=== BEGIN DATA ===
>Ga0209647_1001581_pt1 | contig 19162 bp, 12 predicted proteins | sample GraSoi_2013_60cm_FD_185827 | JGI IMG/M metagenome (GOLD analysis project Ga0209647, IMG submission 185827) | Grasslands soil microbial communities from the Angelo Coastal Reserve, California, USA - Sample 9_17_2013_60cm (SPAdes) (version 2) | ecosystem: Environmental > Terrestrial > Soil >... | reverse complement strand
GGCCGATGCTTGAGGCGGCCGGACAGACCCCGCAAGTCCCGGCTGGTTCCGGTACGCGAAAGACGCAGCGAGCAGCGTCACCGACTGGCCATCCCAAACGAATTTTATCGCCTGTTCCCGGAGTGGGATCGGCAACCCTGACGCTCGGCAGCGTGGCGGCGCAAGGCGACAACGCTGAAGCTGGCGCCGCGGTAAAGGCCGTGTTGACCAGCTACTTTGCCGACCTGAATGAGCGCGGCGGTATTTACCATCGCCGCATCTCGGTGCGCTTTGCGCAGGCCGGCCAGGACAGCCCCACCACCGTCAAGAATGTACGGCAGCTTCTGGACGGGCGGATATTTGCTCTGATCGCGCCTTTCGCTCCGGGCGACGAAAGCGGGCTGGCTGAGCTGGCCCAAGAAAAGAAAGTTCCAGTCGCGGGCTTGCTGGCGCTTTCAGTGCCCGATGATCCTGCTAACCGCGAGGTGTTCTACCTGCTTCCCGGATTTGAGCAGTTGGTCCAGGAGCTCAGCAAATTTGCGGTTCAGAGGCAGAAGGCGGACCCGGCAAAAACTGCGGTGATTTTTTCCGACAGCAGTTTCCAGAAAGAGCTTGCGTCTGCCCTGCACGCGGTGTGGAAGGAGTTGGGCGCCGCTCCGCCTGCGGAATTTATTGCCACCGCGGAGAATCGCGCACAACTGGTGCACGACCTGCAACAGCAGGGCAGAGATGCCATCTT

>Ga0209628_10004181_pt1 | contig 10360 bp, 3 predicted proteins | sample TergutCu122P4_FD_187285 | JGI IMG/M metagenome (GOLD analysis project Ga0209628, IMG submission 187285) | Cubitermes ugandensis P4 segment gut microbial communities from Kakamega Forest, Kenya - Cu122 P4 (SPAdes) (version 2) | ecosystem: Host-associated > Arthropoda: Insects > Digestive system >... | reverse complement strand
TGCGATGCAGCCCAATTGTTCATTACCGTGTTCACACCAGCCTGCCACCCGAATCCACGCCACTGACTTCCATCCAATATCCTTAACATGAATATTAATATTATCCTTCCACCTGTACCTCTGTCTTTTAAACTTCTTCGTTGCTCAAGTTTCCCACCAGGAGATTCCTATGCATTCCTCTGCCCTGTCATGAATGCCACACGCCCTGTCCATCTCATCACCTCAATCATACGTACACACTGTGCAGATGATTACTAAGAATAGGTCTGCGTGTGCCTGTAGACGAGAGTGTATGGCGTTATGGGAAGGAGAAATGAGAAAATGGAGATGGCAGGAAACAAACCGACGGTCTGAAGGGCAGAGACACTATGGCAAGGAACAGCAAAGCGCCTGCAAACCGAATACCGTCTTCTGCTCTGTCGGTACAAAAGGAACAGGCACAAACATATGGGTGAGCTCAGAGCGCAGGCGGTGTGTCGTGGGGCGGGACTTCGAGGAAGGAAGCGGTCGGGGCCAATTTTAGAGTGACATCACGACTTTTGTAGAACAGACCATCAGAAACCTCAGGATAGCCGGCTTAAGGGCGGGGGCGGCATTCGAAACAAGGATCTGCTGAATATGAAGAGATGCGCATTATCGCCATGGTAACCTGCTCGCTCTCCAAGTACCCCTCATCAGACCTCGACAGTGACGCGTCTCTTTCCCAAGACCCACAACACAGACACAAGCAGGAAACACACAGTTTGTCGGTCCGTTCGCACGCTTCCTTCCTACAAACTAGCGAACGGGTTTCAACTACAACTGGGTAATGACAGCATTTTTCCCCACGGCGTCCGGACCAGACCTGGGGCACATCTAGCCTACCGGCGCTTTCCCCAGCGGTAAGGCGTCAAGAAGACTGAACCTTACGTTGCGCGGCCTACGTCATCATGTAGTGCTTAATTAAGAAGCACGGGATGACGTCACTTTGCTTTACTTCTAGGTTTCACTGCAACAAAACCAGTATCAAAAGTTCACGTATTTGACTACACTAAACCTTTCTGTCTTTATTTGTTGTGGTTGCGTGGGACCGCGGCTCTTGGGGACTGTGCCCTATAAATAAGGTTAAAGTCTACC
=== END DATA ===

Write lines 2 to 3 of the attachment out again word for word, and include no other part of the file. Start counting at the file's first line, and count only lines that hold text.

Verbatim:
GGCCGATGCTTGAGGCGGCCGGACAGACCCCGCAAGTCCCGGCTGGTTCCGGTACGCGAAAGACGCAGCGAGCAGCGTCACCGACTGGCCATCCCAAACGAATTTTATCGCCTGTTCCCGGAGTGGGATCGGCAACCCTGACGCTCGGCAGCGTGGCGGCGCAAGGCGACAACGCTGAAGCTGGCGCCGCGGTAAAGGCCGTGTTGACCAGCTACTTTGCCGACCTGAATGAGCGCGGCGGTATTTACCATCGCCGCATCTCGGTGCGCTTTGCGCAGGCCGGCCAGGACAGCCCCACCACCGTCAAGAATGTACGGCAGCTTCTGGACGGGCGGATATTTGCTCTGATCGCGCCTTTCGCTCCGGGCGACGAAAGCGGGCTGGCTGAGCTGGCCCAAGAAAAGAAAGTTCCAGTCGCGGGCTTGCTGGCGCTTTCAGTGCCCGATGATCCTGCTAACCGCGAGGTGTTCTACCTGCTTCCCGGATTTGAGCAGTTGGTCCAGGAGCTCAGCAAATTTGCGGTTCAGAGGCAGAAGGCGGACCCGGCAAAAACTGCGGTGATTTTTTCCGACAGCAGTTTCCAGAAAGAGCTTGCGTCTGCCCTGCACGCGGTGTGGAAGGAGTTGGGCGCCGCTCCGCCTGCGGAATTTATTGCCACCGCGGAGAATCGCGCACAACTGGTGCACGACCTGCAACAGCAGGGCAGAGATGCCATCTT

>Ga0209628_10004181_pt1 | contig 10360 bp, 3 predicted proteins | sample TergutCu122P4_FD_187285 | JGI IMG/M metagenome (GOLD analysis project Ga0209628, IMG submission 187285) | Cubitermes ugandensis P4 segment gut microbial communities from Kakamega Forest, Kenya - Cu122 P4 (SPAdes) (version 2) | ecosystem: Host-associated > Arthropoda: Insects > Digestive system >... | reverse complement strand